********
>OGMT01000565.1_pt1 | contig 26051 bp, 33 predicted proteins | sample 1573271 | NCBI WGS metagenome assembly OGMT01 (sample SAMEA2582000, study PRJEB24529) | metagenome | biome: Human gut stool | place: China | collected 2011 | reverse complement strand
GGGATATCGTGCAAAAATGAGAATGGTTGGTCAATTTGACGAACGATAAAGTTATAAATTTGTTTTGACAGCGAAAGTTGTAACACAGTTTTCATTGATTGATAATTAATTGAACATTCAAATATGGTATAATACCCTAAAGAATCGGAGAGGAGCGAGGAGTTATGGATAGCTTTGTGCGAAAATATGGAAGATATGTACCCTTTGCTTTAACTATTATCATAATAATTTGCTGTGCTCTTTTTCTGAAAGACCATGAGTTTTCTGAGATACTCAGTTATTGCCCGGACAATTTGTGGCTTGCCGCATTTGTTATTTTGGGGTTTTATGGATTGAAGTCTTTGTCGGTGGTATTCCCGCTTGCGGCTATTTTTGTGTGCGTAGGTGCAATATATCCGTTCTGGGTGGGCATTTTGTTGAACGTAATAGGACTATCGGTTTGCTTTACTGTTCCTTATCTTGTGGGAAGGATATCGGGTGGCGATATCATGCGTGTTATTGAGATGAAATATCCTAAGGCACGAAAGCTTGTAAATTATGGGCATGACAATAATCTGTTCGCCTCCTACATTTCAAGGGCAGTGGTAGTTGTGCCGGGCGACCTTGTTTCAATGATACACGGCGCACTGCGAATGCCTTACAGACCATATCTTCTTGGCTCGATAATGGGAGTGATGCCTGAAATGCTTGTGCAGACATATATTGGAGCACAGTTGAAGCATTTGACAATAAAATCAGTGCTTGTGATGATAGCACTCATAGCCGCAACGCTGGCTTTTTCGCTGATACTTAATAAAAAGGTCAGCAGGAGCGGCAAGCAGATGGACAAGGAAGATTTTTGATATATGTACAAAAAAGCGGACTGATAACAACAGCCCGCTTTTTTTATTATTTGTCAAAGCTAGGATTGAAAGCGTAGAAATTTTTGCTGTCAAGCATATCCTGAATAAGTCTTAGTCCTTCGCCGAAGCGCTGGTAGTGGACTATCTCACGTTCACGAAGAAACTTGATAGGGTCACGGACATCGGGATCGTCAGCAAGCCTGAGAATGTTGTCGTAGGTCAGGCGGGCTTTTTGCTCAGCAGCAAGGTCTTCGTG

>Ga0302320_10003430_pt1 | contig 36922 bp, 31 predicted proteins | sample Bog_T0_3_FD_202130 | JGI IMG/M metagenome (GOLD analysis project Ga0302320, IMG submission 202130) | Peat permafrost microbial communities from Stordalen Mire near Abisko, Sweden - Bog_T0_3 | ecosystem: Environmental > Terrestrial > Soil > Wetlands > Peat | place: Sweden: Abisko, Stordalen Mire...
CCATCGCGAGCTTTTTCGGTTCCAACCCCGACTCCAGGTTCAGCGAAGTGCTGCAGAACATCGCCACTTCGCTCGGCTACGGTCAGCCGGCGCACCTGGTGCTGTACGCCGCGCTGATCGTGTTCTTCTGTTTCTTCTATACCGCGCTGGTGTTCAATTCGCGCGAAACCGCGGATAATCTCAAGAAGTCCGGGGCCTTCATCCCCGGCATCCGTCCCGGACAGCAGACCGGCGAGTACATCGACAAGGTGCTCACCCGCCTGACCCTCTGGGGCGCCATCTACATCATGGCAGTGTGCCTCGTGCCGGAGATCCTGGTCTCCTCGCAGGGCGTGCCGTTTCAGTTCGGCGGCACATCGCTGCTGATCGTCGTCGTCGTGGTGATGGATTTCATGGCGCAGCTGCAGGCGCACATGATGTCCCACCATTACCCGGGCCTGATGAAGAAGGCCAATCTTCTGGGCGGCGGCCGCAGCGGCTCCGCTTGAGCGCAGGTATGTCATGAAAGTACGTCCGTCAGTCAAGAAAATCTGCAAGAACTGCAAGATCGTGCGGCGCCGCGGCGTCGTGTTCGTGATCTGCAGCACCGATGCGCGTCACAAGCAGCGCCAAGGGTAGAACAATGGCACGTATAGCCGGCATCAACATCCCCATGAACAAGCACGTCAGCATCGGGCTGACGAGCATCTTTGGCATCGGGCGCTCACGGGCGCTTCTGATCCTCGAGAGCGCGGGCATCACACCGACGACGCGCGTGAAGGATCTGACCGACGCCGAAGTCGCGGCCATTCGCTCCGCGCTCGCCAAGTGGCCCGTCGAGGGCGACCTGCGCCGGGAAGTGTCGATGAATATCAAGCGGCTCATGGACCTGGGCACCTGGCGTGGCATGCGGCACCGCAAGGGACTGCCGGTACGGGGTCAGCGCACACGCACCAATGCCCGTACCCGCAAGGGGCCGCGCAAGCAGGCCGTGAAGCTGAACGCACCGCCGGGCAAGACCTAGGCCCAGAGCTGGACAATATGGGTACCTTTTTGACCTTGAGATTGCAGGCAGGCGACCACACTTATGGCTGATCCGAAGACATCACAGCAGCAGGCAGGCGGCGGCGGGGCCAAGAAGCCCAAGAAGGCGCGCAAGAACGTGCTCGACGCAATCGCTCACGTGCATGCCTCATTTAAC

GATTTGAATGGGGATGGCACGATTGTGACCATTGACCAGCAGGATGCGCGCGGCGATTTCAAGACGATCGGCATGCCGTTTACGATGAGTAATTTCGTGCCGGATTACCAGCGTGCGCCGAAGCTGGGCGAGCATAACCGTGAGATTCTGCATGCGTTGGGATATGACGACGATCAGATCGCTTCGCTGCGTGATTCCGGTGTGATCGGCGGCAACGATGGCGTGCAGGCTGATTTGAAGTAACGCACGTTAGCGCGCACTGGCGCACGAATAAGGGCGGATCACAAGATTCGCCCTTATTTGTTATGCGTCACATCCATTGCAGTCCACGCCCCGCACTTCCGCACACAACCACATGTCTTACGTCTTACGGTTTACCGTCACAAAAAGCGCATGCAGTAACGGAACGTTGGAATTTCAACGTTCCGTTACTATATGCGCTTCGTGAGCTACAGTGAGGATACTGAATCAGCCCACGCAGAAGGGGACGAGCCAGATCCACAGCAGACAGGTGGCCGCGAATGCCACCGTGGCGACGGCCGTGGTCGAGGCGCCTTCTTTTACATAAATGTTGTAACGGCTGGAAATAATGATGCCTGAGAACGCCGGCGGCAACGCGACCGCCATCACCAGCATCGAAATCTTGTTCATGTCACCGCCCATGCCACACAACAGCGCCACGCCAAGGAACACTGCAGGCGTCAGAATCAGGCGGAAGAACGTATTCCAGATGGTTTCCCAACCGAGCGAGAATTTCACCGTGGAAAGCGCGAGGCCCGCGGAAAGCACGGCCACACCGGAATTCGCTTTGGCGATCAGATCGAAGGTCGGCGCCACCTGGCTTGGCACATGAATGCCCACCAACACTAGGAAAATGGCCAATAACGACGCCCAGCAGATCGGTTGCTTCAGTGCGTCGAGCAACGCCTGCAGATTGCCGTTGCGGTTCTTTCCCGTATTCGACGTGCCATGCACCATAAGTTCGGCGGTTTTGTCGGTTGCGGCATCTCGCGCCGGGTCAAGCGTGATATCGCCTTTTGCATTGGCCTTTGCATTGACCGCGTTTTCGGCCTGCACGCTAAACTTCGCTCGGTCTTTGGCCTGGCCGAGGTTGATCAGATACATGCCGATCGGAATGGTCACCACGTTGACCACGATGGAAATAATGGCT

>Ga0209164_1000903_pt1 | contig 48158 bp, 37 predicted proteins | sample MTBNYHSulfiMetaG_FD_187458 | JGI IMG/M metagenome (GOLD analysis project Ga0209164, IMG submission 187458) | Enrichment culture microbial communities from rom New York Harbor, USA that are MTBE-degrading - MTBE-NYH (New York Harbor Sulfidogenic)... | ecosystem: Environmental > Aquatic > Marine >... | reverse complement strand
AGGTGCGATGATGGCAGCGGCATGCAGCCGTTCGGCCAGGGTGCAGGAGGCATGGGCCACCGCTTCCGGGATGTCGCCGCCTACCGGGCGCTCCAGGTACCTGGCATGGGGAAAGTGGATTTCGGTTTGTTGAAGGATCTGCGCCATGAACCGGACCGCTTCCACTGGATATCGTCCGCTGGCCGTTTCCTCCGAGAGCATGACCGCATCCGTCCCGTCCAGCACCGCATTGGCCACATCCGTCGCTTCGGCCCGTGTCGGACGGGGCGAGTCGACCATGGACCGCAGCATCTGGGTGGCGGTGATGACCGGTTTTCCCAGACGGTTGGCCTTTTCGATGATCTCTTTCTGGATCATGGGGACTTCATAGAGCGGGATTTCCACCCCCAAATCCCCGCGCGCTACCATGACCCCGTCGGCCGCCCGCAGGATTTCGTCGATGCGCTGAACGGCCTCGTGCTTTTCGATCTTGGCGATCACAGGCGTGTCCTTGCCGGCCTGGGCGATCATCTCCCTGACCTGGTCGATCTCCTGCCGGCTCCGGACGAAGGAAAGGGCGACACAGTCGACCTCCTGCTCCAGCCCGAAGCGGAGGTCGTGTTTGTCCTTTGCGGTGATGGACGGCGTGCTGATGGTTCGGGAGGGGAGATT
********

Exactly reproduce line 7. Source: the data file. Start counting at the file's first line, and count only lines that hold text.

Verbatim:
AGGTGCGATGATGGCAGCGGCATGCAGCCGTTCGGCCAGGGTGCAGGAGGCATGGGCCACCGCTTCCGGGATGTCGCCGCCTACCGGGCGCTCCAGGTACCTGGCATGGGGAAAGTGGATTTCGGTTTGTTGAAGGATCTGCGCCATGAACCGGACCGCTTCCACTGGATATCGTCCGCTGGCCGTTTCCTCCGAGAGCATGACCGCATCCGTCCCGTCCAGCACCGCATTGGCCACATCCGTCGCTTCGGCCCGTGTCGGACGGGGCGAGTCGACCATGGACCGCAGCATCTGGGTGGCGGTGATGACCGGTTTTCCCAGACGGTTGGCCTTTTCGATGATCTCTTTCTGGATCATGGGGACTTCATAGAGCGGGATTTCCACCCCCAAATCCCCGCGCGCTACCATGACCCCGTCGGCCGCCCGCAGGATTTCGTCGATGCGCTGAACGGCCTCGTGCTTTTCGATCTTGGCGATCACAGGCGTGTCCTTGCCGGCCTGGGCGATCATCTCCCTGACCTGGTCGATCTCCTGCCGGCTCCGGACGAAGGAAAGGGCGACACAGTCGACCTCCTGCTCCAGCCCGAAGCGGAGGTCGTGTTTGTCCTTTGCGGTGATGGACGGCGTGCTGATGGTTCGGGAGGGGAGATT